A second transcription factor implicated in CWI signaling is SBF, a dimeric regulator of G1-specific transcription composed of Swi4 and Swi6 (reviewed in Breeden 2003). Swi4 is the sequence-specific DNA-binding subunit that recognizes a seven-nucleotide sequence called an SCB (CA/GCGAAA) (Taylor et al. 2000), but Swi6 is required for binding to cell cycle-regulated promoters (Andrews and Moore 1992; Sidorova and Breeden 1993; Baetz and Andrews 1999). Swi6 allows Swi4 to bind DNA by relieving an auto-inhibitory intramolecular association of the Swi4 C terminus with its DNA-binding domain. Additionally, Swi6 is the transcriptional activation component of SBF (Sedgwick et al. 1998).
Genetic and biochemical evidence suggested many years ago that SBF also participates in CWI signaling as a target of Mpk1. First, the cell lysis defect of an mpk1Δ mutant is suppressed by overexpression of Swi4 (Madden et al. 1997). Second, both swi4Δ and swi6Δ mutants are hypersensitive to Calcofluor white, supporting a role for SBF in cell wall biogenesis (Igual et al. 1996). Third, Mpk1 associates with dimeric SBF in vivo, as judged by coprecipitation experiments (Madden et al. 1997), and with Swi4 (but not Swi6) in vitro (Baetz et al. 2001). Fourth, Swi6 is phosphorylated in vivo and in vitro by Mpk1 in response to cell wall stress (Madden et al. 1997; Baetz et al. 2001). The full significance of these findings remained shrouded until recent reports established the nature of the relationship between Mpk1 and SBF.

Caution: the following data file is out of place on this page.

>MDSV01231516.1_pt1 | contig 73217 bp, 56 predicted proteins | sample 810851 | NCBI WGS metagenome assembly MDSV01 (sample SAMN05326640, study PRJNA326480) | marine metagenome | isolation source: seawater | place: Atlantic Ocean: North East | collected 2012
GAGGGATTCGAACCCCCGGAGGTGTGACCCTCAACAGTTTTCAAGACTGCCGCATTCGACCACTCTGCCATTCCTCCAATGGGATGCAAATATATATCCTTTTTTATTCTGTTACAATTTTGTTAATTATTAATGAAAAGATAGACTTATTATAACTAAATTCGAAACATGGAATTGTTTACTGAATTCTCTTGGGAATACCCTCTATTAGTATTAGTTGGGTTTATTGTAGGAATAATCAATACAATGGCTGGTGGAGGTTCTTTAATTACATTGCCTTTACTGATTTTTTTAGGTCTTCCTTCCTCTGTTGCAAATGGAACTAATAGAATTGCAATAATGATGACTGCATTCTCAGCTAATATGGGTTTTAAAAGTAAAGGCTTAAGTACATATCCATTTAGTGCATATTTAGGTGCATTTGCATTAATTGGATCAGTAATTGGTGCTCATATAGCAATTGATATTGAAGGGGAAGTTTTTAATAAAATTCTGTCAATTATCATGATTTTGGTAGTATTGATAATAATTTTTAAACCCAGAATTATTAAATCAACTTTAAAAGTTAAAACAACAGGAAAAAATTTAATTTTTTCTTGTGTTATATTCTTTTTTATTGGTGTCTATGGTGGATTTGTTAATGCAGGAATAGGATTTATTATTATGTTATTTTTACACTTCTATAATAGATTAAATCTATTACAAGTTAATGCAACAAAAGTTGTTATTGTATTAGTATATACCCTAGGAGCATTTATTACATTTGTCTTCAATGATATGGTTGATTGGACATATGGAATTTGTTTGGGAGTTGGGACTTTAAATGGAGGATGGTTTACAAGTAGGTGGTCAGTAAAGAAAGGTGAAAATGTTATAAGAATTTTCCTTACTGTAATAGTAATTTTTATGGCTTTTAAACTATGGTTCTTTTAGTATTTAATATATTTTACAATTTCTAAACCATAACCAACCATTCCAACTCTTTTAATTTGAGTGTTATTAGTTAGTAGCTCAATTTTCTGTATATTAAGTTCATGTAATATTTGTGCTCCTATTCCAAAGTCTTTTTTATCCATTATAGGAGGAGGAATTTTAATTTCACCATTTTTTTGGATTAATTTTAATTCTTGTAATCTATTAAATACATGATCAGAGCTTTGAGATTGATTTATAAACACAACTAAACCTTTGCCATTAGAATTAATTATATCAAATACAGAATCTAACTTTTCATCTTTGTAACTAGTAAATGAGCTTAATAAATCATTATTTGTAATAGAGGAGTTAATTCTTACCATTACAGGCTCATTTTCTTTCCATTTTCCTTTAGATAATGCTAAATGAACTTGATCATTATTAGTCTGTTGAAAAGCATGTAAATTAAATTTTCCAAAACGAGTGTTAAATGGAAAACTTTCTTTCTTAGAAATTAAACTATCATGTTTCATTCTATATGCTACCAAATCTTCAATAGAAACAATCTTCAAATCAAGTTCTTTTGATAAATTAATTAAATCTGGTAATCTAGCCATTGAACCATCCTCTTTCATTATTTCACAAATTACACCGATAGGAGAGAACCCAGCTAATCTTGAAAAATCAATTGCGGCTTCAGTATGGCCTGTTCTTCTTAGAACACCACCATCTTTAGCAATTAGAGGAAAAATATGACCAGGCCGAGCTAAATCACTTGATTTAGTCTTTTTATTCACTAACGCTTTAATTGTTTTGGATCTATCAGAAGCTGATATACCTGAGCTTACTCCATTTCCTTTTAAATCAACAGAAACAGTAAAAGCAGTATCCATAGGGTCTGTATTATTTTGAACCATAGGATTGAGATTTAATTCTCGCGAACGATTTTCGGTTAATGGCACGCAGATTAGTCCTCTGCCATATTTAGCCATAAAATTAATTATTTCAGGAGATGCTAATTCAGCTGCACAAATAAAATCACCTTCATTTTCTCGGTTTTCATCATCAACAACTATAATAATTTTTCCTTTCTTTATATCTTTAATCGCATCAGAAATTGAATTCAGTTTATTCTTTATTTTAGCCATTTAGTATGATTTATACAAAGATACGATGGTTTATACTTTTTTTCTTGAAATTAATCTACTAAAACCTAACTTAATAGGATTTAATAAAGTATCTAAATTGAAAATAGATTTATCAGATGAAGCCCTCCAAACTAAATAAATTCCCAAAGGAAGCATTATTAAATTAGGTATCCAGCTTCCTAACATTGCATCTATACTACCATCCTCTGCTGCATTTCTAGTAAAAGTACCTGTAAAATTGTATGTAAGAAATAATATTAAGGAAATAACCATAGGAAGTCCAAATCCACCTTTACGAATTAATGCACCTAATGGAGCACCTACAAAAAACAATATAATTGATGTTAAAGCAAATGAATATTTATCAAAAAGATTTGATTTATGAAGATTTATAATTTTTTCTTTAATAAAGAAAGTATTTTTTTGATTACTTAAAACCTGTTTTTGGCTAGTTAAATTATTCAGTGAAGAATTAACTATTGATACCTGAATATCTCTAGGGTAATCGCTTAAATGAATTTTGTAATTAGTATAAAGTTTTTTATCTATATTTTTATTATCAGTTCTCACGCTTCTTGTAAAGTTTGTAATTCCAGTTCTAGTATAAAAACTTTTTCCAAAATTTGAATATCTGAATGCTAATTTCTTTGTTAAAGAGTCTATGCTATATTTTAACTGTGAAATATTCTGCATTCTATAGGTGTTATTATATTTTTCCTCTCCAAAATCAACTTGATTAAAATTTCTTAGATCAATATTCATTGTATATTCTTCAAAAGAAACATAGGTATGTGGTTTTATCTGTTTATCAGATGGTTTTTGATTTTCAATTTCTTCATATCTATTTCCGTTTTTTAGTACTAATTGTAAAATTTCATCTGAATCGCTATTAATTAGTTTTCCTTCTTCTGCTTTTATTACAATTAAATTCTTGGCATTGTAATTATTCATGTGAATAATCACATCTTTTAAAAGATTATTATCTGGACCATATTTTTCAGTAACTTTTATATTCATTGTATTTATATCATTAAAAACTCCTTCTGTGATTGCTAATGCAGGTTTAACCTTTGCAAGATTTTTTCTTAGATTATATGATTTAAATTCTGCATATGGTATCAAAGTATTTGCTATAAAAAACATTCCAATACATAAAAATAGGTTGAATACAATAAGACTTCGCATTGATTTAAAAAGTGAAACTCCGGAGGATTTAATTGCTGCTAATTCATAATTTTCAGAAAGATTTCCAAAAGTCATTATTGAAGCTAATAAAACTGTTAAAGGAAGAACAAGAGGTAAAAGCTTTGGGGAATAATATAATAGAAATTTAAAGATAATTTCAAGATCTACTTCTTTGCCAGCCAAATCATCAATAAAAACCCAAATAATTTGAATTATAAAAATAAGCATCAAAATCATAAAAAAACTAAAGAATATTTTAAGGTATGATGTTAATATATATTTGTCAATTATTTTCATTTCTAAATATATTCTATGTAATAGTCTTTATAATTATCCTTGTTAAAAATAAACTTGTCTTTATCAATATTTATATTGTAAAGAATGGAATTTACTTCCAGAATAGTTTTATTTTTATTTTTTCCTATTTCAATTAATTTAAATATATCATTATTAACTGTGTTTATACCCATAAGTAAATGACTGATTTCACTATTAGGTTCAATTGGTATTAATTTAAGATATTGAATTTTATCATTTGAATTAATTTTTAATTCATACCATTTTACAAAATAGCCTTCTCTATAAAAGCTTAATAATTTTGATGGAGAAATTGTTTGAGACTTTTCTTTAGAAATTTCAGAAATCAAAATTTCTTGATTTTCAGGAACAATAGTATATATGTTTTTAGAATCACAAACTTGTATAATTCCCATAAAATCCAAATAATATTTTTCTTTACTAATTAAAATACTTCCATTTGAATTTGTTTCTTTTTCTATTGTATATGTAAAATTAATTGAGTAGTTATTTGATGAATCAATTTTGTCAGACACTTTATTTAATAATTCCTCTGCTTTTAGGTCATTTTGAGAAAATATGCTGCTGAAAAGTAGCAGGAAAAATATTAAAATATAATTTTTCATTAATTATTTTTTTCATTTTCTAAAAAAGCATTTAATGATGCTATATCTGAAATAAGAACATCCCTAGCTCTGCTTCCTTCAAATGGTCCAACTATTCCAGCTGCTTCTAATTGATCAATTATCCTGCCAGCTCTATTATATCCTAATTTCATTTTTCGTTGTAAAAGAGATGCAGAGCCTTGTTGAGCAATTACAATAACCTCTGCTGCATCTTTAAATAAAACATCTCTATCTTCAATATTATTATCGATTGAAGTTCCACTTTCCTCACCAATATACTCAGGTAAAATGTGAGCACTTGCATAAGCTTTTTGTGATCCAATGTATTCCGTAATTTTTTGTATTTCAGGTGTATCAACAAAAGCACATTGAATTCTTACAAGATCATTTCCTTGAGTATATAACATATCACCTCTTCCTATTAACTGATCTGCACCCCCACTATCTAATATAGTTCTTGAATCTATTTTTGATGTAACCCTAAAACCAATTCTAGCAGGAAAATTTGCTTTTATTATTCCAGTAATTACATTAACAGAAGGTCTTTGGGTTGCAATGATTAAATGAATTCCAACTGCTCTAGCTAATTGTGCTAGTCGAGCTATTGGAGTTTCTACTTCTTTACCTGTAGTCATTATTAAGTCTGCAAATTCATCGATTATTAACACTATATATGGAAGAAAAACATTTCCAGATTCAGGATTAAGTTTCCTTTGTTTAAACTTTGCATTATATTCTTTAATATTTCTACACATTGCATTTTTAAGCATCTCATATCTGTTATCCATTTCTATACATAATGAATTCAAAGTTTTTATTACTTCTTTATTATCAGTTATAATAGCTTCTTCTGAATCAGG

It is now clear that SBF drives gene expression in response to cell wall stress in a manner that is independent of its role in G1-specific transcription (Kim et al. 2008; Truman et al. 2009; Kim and Levin 2010). Mpk1 and its pseudokinase paralog, Mlp1, which is also activated by the MEKs of the CWI signaling pathway, use a noncatalytic mechanism to activate SBF for transcription of a subset of cell wall stress-activated genes. This mechanism nevertheless requires Mpk1, or Mlp1, to be in the active (phosphorylated) conformation. A mutation in the ATP-binding site of Mpk1 (mpk1-K54R) did not affect induced transcription of SBF-dependent genes, but a mutation that blocked dual phosphorylation of its activation loop (mpk1-TA/YF) abolished transcription (Kim et al. 2008; Kim and Levin 2010). As noted above, Mlp1 does not possess the dual phosphorylation motif of MAPKs, but is activated by single phosphorylation of Tyr192 (Kim et al. 2008). Although not always explicitly noted in the sections below, Mlp1 can carry out all of the noncatalytic functions ascribed to Mpk1. Genes under the control of this pathway branch include FKS2, CHA1, YLR042c, and YKR013w, although this is likely not a complete list (Kim and Levin 2010).